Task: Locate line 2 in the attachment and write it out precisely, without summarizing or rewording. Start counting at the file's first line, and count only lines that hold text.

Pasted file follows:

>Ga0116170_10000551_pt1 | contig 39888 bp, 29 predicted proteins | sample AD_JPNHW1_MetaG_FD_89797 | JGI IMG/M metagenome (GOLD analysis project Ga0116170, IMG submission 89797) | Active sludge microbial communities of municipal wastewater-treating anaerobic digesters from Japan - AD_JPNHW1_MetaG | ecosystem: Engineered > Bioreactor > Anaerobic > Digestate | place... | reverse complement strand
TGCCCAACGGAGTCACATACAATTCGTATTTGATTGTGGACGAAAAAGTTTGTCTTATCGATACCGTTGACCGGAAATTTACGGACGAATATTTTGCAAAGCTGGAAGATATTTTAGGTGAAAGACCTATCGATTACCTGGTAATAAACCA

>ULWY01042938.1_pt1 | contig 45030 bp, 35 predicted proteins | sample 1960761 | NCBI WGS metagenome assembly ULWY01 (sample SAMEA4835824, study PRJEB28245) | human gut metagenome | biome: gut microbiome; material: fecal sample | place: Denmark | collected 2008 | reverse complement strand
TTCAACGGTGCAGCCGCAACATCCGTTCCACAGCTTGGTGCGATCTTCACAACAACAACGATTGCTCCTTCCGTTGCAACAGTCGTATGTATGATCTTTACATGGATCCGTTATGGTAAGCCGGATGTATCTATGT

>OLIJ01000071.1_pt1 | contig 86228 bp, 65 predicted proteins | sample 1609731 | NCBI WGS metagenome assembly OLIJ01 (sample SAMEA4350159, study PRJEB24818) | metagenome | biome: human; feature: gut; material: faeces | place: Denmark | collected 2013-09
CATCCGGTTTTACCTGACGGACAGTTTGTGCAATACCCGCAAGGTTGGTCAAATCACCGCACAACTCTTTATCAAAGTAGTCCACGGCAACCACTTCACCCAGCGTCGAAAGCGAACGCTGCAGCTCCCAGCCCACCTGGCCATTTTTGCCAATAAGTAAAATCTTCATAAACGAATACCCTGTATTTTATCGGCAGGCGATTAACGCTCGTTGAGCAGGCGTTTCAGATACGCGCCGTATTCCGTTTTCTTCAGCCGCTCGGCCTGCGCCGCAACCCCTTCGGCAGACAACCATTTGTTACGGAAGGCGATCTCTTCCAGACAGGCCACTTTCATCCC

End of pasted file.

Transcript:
TGCCCAACGGAGTCACATACAATTCGTATTTGATTGTGGACGAAAAAGTTTGTCTTATCGATACCGTTGACCGGAAATTTACGGACGAATATTTTGCAAAGCTGGAAGATATTTTAGGTGAAAGACCTATCGATTACCTGGTAATAAACCA